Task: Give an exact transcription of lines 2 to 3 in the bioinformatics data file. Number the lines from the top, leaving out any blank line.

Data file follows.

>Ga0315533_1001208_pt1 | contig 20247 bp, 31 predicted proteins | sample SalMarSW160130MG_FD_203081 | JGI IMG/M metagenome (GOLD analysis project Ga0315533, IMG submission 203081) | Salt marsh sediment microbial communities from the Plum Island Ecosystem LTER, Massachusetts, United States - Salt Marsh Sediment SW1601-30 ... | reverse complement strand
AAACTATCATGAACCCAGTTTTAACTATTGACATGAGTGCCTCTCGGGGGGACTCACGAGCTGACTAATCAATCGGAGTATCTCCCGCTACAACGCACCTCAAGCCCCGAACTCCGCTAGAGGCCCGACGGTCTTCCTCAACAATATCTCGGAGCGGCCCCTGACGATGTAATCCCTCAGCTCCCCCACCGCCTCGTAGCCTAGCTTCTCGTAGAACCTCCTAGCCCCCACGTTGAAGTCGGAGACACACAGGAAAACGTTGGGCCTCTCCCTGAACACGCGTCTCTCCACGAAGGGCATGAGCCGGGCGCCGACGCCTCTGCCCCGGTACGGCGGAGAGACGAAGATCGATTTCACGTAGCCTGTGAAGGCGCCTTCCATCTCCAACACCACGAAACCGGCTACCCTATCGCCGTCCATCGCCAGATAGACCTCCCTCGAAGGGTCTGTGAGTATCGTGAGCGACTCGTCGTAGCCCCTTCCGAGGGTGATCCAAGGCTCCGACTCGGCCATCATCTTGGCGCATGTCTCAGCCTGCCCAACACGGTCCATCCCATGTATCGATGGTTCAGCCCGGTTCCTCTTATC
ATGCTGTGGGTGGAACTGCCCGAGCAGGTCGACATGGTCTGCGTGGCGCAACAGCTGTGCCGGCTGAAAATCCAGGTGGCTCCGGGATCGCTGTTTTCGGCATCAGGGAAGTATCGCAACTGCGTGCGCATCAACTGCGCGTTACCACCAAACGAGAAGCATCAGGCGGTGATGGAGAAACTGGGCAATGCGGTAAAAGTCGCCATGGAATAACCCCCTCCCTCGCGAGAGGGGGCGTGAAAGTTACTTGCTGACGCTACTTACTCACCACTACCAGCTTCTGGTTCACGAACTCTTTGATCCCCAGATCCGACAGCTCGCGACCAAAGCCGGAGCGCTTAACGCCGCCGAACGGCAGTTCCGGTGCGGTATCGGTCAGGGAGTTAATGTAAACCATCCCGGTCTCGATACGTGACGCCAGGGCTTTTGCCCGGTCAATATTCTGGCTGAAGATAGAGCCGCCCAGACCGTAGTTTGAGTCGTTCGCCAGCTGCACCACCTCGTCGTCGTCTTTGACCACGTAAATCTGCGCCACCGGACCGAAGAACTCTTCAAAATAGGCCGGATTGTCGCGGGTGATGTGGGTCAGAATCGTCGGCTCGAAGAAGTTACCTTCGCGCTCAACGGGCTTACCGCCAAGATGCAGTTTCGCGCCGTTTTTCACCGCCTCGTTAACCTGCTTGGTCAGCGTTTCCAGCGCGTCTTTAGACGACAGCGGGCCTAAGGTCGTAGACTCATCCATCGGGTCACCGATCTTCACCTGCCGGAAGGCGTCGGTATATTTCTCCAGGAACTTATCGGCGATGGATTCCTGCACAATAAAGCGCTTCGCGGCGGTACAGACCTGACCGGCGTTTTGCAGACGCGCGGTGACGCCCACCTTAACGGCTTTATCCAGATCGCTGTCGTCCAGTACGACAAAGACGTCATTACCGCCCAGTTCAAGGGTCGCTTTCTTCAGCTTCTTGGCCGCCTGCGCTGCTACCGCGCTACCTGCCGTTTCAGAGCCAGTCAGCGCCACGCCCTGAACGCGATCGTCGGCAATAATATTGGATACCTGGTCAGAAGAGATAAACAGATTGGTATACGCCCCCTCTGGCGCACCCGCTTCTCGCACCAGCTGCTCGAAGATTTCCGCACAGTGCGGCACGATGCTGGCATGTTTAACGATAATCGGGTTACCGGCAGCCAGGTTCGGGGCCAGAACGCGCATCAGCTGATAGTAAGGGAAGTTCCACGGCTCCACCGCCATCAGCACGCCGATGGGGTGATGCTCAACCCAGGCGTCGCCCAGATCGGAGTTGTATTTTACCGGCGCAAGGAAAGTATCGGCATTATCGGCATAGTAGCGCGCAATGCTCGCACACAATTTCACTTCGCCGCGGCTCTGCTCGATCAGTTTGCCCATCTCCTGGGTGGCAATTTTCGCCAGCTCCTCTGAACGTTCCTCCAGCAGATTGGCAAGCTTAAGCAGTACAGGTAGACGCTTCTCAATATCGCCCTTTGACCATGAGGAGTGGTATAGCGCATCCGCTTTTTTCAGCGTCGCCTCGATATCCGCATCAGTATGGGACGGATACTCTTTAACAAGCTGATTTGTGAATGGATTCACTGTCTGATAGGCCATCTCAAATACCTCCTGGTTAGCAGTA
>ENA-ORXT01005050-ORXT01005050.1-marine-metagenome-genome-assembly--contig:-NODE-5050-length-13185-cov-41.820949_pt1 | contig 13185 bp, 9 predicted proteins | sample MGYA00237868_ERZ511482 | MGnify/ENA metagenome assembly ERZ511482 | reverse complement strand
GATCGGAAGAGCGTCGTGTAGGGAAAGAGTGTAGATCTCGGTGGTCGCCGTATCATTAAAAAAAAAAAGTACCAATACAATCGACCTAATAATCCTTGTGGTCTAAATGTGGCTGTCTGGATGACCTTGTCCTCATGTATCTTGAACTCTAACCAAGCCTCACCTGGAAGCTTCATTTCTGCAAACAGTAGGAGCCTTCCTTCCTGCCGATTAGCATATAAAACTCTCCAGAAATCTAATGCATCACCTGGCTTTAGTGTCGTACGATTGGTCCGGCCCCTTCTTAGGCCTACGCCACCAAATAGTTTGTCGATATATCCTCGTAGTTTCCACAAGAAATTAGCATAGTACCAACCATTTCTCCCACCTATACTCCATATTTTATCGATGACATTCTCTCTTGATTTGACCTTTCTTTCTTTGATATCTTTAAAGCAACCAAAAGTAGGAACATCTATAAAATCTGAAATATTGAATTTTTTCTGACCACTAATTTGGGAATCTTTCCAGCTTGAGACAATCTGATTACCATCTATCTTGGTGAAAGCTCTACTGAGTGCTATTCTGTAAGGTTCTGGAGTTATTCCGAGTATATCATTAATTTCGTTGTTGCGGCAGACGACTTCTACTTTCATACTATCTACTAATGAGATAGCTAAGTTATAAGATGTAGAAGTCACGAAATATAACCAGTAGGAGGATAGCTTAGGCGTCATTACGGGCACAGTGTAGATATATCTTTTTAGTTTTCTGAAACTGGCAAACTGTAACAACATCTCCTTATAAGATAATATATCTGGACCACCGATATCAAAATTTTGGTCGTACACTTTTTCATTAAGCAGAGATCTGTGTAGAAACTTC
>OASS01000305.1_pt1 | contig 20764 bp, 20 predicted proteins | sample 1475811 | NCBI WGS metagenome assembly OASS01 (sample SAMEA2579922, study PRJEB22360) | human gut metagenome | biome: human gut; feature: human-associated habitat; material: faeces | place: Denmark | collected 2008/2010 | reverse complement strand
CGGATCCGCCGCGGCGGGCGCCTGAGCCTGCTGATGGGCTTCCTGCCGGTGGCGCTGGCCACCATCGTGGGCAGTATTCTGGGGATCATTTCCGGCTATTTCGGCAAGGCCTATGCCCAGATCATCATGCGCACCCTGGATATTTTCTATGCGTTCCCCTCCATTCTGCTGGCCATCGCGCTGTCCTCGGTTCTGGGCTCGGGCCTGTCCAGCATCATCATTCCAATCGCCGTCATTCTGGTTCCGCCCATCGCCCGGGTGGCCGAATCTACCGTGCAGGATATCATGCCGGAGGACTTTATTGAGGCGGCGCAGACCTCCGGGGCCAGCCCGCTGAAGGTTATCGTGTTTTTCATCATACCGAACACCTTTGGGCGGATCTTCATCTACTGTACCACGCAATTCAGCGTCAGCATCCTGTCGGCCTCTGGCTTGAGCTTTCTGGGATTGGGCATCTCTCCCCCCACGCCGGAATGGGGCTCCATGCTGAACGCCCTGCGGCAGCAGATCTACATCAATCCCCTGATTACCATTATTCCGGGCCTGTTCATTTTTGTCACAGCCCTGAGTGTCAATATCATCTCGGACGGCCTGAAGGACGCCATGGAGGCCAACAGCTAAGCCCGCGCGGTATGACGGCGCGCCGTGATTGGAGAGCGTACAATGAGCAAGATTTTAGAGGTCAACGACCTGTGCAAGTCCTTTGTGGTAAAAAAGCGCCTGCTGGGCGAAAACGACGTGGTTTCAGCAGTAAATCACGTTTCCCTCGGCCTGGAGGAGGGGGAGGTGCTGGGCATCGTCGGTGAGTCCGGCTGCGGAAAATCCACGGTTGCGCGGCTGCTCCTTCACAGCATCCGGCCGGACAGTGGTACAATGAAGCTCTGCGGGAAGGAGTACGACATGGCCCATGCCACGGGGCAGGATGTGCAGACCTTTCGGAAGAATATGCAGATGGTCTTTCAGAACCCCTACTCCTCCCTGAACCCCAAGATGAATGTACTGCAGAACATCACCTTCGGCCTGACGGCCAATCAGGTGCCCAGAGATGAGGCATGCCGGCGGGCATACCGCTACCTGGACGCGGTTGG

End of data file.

AAACTATCATGAACCCAGTTTTAACTATTGACATGAGTGCCTCTCGGGGGGACTCACGAGCTGACTAATCAATCGGAGTATCTCCCGCTACAACGCACCTCAAGCCCCGAACTCCGCTAGAGGCCCGACGGTCTTCCTCAACAATATCTCGGAGCGGCCCCTGACGATGTAATCCCTCAGCTCCCCCACCGCCTCGTAGCCTAGCTTCTCGTAGAACCTCCTAGCCCCCACGTTGAAGTCGGAGACACACAGGAAAACGTTGGGCCTCTCCCTGAACACGCGTCTCTCCACGAAGGGCATGAGCCGGGCGCCGACGCCTCTGCCCCGGTACGGCGGAGAGACGAAGATCGATTTCACGTAGCCTGTGAAGGCGCCTTCCATCTCCAACACCACGAAACCGGCTACCCTATCGCCGTCCATCGCCAGATAGACCTCCCTCGAAGGGTCTGTGAGTATCGTGAGCGACTCGTCGTAGCCCCTTCCGAGGGTGATCCAAGGCTCCGACTCGGCCATCATCTTGGCGCATGTCTCAGCCTGCCCAACACGGTCCATCCCATGTATCGATGGTTCAGCCCGGTTCCTCTTATC
ATGCTGTGGGTGGAACTGCCCGAGCAGGTCGACATGGTCTGCGTGGCGCAACAGCTGTGCCGGCTGAAAATCCAGGTGGCTCCGGGATCGCTGTTTTCGGCATCAGGGAAGTATCGCAACTGCGTGCGCATCAACTGCGCGTTACCACCAAACGAGAAGCATCAGGCGGTGATGGAGAAACTGGGCAATGCGGTAAAAGTCGCCATGGAATAACCCCCTCCCTCGCGAGAGGGGGCGTGAAAGTTACTTGCTGACGCTACTTACTCACCACTACCAGCTTCTGGTTCACGAACTCTTTGATCCCCAGATCCGACAGCTCGCGACCAAAGCCGGAGCGCTTAACGCCGCCGAACGGCAGTTCCGGTGCGGTATCGGTCAGGGAGTTAATGTAAACCATCCCGGTCTCGATACGTGACGCCAGGGCTTTTGCCCGGTCAATATTCTGGCTGAAGATAGAGCCGCCCAGACCGTAGTTTGAGTCGTTCGCCAGCTGCACCACCTCGTCGTCGTCTTTGACCACGTAAATCTGCGCCACCGGACCGAAGAACTCTTCAAAATAGGCCGGATTGTCGCGGGTGATGTGGGTCAGAATCGTCGGCTCGAAGAAGTTACCTTCGCGCTCAACGGGCTTACCGCCAAGATGCAGTTTCGCGCCGTTTTTCACCGCCTCGTTAACCTGCTTGGTCAGCGTTTCCAGCGCGTCTTTAGACGACAGCGGGCCTAAGGTCGTAGACTCATCCATCGGGTCACCGATCTTCACCTGCCGGAAGGCGTCGGTATATTTCTCCAGGAACTTATCGGCGATGGATTCCTGCACAATAAAGCGCTTCGCGGCGGTACAGACCTGACCGGCGTTTTGCAGACGCGCGGTGACGCCCACCTTAACGGCTTTATCCAGATCGCTGTCGTCCAGTACGACAAAGACGTCATTACCGCCCAGTTCAAGGGTCGCTTTCTTCAGCTTCTTGGCCGCCTGCGCTGCTACCGCGCTACCTGCCGTTTCAGAGCCAGTCAGCGCCACGCCCTGAACGCGATCGTCGGCAATAATATTGGATACCTGGTCAGAAGAGATAAACAGATTGGTATACGCCCCCTCTGGCGCACCCGCTTCTCGCACCAGCTGCTCGAAGATTTCCGCACAGTGCGGCACGATGCTGGCATGTTTAACGATAATCGGGTTACCGGCAGCCAGGTTCGGGGCCAGAACGCGCATCAGCTGATAGTAAGGGAAGTTCCACGGCTCCACCGCCATCAGCACGCCGATGGGGTGATGCTCAACCCAGGCGTCGCCCAGATCGGAGTTGTATTTTACCGGCGCAAGGAAAGTATCGGCATTATCGGCATAGTAGCGCGCAATGCTCGCACACAATTTCACTTCGCCGCGGCTCTGCTCGATCAGTTTGCCCATCTCCTGGGTGGCAATTTTCGCCAGCTCCTCTGAACGTTCCTCCAGCAGATTGGCAAGCTTAAGCAGTACAGGTAGACGCTTCTCAATATCGCCCTTTGACCATGAGGAGTGGTATAGCGCATCCGCTTTTTTCAGCGTCGCCTCGATATCCGCATCAGTATGGGACGGATACTCTTTAACAAGCTGATTTGTGAATGGATTCACTGTCTGATAGGCCATCTCAAATACCTCCTGGTTAGCAGTA